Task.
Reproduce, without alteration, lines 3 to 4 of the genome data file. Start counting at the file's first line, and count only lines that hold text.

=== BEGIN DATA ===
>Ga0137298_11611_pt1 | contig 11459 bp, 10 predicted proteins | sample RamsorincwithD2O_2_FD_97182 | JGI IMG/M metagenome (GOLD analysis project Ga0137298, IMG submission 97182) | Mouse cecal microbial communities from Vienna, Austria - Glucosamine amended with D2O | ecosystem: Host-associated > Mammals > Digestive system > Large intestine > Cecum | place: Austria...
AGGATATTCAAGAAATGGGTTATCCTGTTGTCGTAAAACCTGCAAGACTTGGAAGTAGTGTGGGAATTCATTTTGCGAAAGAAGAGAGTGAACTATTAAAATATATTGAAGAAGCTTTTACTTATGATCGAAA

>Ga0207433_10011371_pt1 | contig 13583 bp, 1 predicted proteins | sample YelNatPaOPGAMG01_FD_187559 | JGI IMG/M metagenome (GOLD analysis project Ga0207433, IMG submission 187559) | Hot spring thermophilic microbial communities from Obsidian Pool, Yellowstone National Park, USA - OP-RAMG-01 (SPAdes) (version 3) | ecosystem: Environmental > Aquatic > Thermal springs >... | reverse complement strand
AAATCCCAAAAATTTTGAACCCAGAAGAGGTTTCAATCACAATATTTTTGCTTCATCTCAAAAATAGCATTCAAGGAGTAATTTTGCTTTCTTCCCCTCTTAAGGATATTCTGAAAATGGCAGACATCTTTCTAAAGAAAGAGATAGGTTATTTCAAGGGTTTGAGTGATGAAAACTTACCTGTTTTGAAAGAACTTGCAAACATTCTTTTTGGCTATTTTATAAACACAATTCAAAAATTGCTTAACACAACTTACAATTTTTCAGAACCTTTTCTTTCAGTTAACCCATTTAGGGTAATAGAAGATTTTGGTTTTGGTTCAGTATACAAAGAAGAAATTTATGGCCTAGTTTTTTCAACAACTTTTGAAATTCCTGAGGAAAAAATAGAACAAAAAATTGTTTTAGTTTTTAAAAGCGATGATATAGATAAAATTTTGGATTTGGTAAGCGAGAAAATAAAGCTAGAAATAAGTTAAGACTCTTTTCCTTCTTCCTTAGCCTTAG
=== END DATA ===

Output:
>Ga0207433_10011371_pt1 | contig 13583 bp, 1 predicted proteins | sample YelNatPaOPGAMG01_FD_187559 | JGI IMG/M metagenome (GOLD analysis project Ga0207433, IMG submission 187559) | Hot spring thermophilic microbial communities from Obsidian Pool, Yellowstone National Park, USA - OP-RAMG-01 (SPAdes) (version 3) | ecosystem: Environmental > Aquatic > Thermal springs >... | reverse complement strand
AAATCCCAAAAATTTTGAACCCAGAAGAGGTTTCAATCACAATATTTTTGCTTCATCTCAAAAATAGCATTCAAGGAGTAATTTTGCTTTCTTCCCCTCTTAAGGATATTCTGAAAATGGCAGACATCTTTCTAAAGAAAGAGATAGGTTATTTCAAGGGTTTGAGTGATGAAAACTTACCTGTTTTGAAAGAACTTGCAAACATTCTTTTTGGCTATTTTATAAACACAATTCAAAAATTGCTTAACACAACTTACAATTTTTCAGAACCTTTTCTTTCAGTTAACCCATTTAGGGTAATAGAAGATTTTGGTTTTGGTTCAGTATACAAAGAAGAAATTTATGGCCTAGTTTTTTCAACAACTTTTGAAATTCCTGAGGAAAAAATAGAACAAAAAATTGTTTTAGTTTTTAAAAGCGATGATATAGATAAAATTTTGGATTTGGTAAGCGAGAAAATAAAGCTAGAAATAAGTTAAGACTCTTTTCCTTCTTCCTTAGCCTTAG